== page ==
Want to make it so you never buy anything processed ever again? Yeah, read this. Holy moly, there were points when I almost gagged. The Introduction alone is a shocker (well, not really when you sit back and really think about it), that will just leave you shaking your head. There are whole chapters on Kraft and Coca-Cola (surprise)… the book makes you never want to go through the middle aisles of the grocery store. Ever. Again. There were points when I said to myself, “I’m just going to eat dirt.” The subtitle How the Food Giants Hooked Us is no lie. You will be astounded at some of information in this text, and also realize how duped you’ve been into believing some of the food stuff you love is all a complete, twisted chemical joke.
Truth be told, I still love me a Diet Coke every so often. Not gonna lie.
Please, please, please read this book before you go see the movie. I’ve not yet seen the movie because I adored this book so much, I do not want the movie to ruin it for me. Everyone has said the movie is wonderful, but none of them have read the book. If you don’t know the premise of this text: “The phenomenal true story of the black female mathematicians at NASA whose calculations helped fuel some of America’s greatest achievements in space…Starting in World War II and moving through to the Cold War, the Civil Rights Movement and the Space Race, Hidden Figures follows the interwoven accounts of Dorothy Vaughan, Mary Jackson, Katherine Johnson and Christine Darden, four African American women who participated in some of NASA’s greatest successes. It chronicles their careers over nearly three decades they faced challenges, forged alliances and used their intellect to change their own lives, and their country’s future.” – Amazon.com
I’d argue this text takes you back before WWII, showing bits of history hardly known to most about the challenges African Americans, especially women, faced. But the nuisances of this book – how it weaves history into the lives, families, and careers of these brilliant women – is something I can’t fathom Hollywood, no matter how well casted the film is, will manage to capture. These women were dynamos of their time and history, and this book will take you through so much more than the space race. It will take you into the inner weavings of of what defines classy ladies, true grit, sheer inner strength, and real brains.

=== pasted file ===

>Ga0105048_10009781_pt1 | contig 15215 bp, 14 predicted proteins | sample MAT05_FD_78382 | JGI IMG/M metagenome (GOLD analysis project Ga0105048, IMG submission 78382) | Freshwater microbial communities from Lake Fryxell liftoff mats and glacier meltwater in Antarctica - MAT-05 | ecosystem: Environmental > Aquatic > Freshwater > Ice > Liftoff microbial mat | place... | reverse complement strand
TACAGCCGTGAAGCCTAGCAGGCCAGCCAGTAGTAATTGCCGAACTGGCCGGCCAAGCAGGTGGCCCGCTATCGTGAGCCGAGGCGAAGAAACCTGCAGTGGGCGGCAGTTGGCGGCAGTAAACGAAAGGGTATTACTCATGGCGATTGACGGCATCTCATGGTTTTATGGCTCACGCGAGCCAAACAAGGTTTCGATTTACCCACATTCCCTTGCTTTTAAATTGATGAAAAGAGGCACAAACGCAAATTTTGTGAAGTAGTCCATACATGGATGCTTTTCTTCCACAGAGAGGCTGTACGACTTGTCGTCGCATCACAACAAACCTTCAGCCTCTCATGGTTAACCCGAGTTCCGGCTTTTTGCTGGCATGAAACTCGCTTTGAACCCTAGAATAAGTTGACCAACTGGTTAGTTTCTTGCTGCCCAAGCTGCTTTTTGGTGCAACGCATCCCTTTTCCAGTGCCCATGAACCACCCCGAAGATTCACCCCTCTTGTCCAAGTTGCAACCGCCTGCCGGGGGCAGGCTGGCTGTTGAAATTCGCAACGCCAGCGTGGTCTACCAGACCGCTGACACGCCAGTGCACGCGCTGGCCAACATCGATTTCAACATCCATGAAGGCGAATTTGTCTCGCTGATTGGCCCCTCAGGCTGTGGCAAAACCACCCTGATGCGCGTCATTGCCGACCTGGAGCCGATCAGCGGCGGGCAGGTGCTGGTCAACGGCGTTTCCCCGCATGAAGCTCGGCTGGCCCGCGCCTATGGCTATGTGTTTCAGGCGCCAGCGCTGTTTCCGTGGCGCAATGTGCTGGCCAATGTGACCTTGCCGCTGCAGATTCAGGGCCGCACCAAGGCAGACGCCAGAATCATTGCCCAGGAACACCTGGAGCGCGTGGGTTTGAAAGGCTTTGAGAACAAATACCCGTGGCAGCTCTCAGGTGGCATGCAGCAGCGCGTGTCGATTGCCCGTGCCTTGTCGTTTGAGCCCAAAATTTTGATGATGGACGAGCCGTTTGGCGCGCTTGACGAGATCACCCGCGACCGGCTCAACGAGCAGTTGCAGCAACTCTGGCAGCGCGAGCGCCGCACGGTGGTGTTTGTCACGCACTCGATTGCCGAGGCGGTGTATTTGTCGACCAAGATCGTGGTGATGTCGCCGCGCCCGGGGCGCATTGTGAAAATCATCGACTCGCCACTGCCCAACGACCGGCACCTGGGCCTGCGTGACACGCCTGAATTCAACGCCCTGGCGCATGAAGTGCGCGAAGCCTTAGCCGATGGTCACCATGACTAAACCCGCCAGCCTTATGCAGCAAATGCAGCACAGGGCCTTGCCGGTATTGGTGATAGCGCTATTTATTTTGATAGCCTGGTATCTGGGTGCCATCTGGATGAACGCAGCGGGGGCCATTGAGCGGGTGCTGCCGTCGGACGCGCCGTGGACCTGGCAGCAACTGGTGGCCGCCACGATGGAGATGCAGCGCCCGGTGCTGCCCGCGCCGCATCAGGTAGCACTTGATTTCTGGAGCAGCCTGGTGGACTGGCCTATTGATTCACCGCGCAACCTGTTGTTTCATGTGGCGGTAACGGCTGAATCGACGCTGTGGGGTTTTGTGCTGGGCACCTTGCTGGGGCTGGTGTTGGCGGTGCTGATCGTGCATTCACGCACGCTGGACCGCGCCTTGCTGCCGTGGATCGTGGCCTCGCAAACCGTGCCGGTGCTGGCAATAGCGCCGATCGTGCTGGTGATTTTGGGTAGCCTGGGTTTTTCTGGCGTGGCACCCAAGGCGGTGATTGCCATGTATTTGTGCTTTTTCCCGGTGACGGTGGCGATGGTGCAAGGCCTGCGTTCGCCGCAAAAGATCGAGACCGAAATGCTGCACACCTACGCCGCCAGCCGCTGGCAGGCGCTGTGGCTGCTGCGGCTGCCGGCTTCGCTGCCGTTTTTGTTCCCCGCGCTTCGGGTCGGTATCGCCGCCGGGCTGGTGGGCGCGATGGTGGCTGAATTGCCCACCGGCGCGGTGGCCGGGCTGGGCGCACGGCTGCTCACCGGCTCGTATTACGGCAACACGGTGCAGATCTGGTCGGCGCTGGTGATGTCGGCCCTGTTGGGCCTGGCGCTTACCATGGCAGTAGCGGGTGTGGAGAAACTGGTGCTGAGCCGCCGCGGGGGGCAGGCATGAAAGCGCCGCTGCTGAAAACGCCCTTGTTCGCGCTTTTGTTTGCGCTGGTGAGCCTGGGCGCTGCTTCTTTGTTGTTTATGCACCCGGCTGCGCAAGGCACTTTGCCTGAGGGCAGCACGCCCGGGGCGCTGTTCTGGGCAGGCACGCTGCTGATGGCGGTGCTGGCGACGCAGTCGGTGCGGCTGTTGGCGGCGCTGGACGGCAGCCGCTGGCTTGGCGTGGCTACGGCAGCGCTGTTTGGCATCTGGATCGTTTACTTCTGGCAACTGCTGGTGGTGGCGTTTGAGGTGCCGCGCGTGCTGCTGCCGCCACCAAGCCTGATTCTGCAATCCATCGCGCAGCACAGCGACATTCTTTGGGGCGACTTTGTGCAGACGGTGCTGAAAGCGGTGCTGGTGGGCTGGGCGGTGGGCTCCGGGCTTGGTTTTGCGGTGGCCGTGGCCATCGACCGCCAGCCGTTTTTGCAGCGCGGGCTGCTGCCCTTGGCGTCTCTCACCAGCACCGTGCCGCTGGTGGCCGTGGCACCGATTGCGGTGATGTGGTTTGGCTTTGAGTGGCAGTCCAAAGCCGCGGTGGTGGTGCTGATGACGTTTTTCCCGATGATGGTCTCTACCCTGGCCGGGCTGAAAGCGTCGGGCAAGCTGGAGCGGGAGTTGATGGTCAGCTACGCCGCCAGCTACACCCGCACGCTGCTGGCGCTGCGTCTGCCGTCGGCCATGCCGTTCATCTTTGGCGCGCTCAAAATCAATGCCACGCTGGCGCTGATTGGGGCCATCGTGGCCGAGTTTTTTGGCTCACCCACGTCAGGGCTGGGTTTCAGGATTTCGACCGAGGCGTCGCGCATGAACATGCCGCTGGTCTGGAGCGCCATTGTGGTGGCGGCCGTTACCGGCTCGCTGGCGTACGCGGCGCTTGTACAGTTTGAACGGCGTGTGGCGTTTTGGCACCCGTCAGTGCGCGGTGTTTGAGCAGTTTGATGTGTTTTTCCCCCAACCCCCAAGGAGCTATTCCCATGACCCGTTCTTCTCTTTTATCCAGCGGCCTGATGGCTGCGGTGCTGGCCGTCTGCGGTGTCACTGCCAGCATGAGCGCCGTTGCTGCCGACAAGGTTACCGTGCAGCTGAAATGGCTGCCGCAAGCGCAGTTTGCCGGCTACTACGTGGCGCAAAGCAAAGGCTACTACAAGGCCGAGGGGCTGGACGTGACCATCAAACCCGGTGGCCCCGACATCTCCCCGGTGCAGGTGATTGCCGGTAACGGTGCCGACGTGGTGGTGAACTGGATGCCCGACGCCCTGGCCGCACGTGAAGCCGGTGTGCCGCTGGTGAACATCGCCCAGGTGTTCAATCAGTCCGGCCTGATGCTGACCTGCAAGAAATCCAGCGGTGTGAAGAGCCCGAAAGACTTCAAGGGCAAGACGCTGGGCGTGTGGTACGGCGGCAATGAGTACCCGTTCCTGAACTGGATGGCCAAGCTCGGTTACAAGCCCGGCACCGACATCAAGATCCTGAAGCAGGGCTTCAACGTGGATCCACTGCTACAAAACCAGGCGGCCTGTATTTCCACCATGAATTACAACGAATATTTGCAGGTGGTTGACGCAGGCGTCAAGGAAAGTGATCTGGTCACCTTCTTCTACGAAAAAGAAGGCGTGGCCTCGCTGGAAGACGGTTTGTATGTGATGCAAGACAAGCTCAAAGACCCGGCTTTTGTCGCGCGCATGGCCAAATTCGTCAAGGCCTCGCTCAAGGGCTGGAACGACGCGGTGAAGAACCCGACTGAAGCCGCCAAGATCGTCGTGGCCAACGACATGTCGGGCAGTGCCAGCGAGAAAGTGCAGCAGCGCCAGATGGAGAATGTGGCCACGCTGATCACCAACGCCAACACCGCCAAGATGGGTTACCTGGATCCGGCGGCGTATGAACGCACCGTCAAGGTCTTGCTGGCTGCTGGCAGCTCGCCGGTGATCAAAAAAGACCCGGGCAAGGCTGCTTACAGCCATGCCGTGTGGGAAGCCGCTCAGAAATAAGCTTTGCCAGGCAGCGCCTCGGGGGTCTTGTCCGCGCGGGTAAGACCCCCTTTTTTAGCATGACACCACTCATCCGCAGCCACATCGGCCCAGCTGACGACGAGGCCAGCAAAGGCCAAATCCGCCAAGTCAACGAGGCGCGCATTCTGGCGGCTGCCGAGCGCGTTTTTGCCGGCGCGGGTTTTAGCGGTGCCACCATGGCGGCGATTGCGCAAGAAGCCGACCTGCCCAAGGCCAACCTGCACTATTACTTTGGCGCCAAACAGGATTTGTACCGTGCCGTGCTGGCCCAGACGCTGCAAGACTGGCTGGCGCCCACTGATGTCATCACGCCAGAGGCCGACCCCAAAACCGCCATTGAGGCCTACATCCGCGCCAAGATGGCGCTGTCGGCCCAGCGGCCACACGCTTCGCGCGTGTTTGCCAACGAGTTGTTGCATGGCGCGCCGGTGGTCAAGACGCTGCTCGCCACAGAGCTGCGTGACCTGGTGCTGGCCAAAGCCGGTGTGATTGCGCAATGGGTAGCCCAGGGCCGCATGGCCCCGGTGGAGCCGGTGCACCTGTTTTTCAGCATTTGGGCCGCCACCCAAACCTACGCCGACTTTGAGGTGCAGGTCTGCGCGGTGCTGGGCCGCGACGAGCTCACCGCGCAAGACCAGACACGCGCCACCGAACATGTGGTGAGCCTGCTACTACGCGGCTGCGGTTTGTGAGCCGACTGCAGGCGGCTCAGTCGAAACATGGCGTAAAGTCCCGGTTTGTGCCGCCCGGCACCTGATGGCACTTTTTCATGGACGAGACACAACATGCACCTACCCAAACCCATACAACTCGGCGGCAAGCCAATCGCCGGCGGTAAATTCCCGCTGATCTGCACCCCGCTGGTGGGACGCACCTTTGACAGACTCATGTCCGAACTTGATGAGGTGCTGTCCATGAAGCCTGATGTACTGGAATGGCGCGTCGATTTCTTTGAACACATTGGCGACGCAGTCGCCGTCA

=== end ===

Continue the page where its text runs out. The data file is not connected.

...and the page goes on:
Why, oh why, do you ask is this on my list? I am a teacher who works with middle school kids, and in a time when iPads, computers, and cell phones drive the Christmas List, my co-teacher and I always feel it is an important text so we all remember the true spirit of Christmas. No one really wants to be weighed down by all the chains as Marley was. I know it’s 11 months before this next Christmas, but, a classic is always a classic.
I cannot tell you how much a LOVED this book; truthfully, I am so much happier I listened to it – I listened to the version narrated by George Newbern – because hearing Ove’s thoughts was priceless! While I’m sure I could have read it with the same intent, the narrator of this audio version nailed it, in my humble opinion.